Cutting corners in any aspect of life/work typically has implications at later points in time. Similarly in pork production, we see “planting disease” in the spring and “harvesting disease” in the fall.
A pig’s environment can be a deciding factor in long-term productivity. By providing quality water, nutrition and air, weaned pigs have a greater potential to transition smoothly through weaning and reach the finish line.
Dan McManus, DVM, swine specialist for Purina Animal Nutrition, serves as a resource for nursery and wean-to-finish managers across the country. The first thing he does when visiting a farm is evaluate the environment.
Selecting the right nitrogen source when fertilizing pastures and hayfields has always been important in nitrogen use efficiency. For many years we have had the option of using either urea or ammonium nitrate as the nitrogen source in our fertilizers. A basic recommendation was to use urea in spring, but use ammonium nitrate in summer and early fall. Urea was usually cheaper, but more prone to nitrogen loss due to volatilization, which occurs in hot weather with limited rainfall.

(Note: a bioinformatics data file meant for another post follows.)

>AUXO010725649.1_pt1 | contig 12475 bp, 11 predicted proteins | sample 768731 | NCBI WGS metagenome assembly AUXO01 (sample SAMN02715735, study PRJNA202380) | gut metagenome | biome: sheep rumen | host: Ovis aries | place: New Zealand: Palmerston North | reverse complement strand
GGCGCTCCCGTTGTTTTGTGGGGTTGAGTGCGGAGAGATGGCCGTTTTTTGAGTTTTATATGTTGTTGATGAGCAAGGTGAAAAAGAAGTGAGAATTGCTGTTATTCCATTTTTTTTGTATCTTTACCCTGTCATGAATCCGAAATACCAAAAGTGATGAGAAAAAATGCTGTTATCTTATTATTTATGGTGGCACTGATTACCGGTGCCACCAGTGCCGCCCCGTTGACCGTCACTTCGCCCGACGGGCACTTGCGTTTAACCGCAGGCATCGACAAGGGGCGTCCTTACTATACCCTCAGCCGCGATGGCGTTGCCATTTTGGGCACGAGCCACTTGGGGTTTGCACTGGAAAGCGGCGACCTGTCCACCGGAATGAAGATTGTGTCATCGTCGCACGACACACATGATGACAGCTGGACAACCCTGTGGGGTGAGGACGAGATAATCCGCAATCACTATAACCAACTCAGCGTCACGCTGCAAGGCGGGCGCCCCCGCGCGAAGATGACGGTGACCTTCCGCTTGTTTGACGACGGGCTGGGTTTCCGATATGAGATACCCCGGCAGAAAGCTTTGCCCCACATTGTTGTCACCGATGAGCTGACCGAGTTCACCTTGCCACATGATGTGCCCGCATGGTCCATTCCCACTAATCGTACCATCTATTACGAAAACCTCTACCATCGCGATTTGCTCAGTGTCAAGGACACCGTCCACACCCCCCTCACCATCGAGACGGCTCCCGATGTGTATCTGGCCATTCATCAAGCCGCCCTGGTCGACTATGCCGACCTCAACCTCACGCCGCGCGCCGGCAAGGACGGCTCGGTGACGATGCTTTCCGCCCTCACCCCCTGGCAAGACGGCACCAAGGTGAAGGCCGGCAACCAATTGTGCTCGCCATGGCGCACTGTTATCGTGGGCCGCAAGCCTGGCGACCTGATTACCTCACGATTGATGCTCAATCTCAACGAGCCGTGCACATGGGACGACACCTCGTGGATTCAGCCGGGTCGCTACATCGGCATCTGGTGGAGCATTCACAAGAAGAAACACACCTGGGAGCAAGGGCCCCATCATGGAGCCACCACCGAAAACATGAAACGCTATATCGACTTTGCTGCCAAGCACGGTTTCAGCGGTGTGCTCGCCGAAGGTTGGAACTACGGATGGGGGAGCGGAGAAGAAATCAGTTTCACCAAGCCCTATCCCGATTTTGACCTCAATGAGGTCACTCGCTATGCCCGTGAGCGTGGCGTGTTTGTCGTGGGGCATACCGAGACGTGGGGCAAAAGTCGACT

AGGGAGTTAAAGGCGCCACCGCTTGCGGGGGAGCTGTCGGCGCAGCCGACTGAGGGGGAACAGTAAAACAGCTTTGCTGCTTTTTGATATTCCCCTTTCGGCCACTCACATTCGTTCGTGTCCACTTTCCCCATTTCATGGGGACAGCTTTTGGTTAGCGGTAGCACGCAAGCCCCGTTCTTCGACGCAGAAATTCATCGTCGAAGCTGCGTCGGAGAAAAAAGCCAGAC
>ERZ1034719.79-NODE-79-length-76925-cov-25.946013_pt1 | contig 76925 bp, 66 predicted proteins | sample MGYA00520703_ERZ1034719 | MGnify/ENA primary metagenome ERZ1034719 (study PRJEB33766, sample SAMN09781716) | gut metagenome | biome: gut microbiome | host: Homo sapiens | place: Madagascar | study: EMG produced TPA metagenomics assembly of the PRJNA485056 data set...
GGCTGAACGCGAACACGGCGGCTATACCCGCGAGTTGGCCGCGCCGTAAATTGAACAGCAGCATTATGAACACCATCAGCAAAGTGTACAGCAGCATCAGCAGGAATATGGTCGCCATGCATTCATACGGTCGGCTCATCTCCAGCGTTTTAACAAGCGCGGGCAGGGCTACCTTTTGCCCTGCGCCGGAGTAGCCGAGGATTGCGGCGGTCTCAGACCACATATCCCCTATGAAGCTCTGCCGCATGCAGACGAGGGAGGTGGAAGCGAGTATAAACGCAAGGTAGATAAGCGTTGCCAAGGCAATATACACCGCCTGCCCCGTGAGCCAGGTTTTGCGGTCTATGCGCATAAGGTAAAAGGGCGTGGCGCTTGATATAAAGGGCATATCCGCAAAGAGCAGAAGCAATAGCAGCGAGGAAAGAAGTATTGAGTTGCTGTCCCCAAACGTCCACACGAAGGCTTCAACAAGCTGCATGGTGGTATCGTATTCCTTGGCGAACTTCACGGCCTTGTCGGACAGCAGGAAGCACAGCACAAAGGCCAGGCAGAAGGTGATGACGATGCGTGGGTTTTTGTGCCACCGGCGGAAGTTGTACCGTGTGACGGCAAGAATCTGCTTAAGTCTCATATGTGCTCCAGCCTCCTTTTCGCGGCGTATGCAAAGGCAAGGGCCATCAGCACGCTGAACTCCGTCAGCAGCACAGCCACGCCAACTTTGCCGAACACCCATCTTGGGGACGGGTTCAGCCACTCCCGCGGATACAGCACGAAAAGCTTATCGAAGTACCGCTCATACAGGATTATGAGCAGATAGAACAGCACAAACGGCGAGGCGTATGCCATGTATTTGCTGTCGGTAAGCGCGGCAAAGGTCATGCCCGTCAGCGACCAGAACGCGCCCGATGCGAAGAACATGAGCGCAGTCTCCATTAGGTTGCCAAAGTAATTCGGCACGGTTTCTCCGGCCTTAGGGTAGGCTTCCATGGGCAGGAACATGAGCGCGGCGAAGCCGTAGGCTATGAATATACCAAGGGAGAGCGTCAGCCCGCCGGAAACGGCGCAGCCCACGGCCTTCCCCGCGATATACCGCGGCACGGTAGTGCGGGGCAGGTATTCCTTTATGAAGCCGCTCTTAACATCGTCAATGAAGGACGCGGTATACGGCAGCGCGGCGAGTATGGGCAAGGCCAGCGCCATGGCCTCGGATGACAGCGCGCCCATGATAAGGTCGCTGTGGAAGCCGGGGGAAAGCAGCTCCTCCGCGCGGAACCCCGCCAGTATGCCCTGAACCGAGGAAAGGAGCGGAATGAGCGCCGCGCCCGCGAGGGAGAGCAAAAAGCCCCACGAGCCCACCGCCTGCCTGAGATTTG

I have provided a number of tips and pointers on how to best establish and manage native grass forages over the past two years in this space. I want to switch gears and talk about why we might want to consider using native grasses in a forage program. Although there are many reasons to consider using native grasses, I want to focus on their role in a stockering and/or backgrounding program.
“Doctor, there’s a veterinarian on the line who wants to talk to you about some blisters he’s seeing in a group of pigs.” That doesn’t sound like a big deal, right? But if you are a regulatory veterinarian – tasked with protecting animal populations from incursions of serious diseases – this is the call you dread taking.